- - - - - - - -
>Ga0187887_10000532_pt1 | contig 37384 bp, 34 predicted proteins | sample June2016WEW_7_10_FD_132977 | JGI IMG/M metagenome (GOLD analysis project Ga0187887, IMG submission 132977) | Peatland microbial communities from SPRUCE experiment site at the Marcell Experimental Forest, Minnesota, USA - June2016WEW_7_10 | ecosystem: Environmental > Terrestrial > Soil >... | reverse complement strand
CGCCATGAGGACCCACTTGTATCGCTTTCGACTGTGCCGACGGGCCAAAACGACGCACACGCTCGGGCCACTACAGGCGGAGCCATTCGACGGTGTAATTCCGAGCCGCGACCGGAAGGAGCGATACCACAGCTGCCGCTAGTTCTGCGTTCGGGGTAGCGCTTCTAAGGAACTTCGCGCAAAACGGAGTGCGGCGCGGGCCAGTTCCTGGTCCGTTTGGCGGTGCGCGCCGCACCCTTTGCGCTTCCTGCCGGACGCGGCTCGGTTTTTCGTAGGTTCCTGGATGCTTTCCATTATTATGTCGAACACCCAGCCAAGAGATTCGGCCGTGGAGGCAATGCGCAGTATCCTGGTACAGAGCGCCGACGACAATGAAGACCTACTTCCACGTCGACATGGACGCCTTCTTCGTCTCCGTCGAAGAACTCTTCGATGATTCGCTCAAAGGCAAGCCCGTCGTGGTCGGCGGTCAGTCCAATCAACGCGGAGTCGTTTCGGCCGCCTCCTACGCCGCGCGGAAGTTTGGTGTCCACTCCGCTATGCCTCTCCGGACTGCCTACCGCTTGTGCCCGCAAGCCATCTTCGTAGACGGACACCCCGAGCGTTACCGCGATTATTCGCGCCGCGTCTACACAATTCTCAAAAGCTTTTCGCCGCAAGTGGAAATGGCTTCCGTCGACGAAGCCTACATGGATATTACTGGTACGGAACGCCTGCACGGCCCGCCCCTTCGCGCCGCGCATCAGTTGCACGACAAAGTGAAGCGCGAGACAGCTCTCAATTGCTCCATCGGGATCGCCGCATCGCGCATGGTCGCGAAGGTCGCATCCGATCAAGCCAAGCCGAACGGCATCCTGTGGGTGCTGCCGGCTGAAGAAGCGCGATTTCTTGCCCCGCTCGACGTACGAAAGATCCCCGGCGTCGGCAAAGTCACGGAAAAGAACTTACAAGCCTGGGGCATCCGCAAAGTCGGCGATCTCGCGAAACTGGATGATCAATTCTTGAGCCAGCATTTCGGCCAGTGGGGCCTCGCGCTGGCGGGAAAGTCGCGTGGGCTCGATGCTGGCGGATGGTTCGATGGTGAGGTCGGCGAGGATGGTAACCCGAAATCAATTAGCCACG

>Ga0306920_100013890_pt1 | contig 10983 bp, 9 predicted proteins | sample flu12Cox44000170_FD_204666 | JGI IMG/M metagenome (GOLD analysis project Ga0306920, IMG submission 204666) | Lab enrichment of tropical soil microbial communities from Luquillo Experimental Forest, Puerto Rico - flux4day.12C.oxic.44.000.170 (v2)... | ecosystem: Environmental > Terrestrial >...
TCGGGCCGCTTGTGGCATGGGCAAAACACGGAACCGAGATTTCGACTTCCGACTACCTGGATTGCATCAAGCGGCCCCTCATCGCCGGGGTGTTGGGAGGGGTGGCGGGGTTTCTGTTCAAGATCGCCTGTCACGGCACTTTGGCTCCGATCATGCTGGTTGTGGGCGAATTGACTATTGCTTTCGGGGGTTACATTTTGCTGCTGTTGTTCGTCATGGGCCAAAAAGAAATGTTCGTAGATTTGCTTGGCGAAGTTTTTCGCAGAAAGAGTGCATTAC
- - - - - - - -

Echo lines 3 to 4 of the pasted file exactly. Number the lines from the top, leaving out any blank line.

>Ga0306920_100013890_pt1 | contig 10983 bp, 9 predicted proteins | sample flu12Cox44000170_FD_204666 | JGI IMG/M metagenome (GOLD analysis project Ga0306920, IMG submission 204666) | Lab enrichment of tropical soil microbial communities from Luquillo Experimental Forest, Puerto Rico - flux4day.12C.oxic.44.000.170 (v2)... | ecosystem: Environmental > Terrestrial >...
TCGGGCCGCTTGTGGCATGGGCAAAACACGGAACCGAGATTTCGACTTCCGACTACCTGGATTGCATCAAGCGGCCCCTCATCGCCGGGGTGTTGGGAGGGGTGGCGGGGTTTCTGTTCAAGATCGCCTGTCACGGCACTTTGGCTCCGATCATGCTGGTTGTGGGCGAATTGACTATTGCTTTCGGGGGTTACATTTTGCTGCTGTTGTTCGTCATGGGCCAAAAAGAAATGTTCGTAGATTTGCTTGGCGAAGTTTTTCGCAGAAAGAGTGCATTAC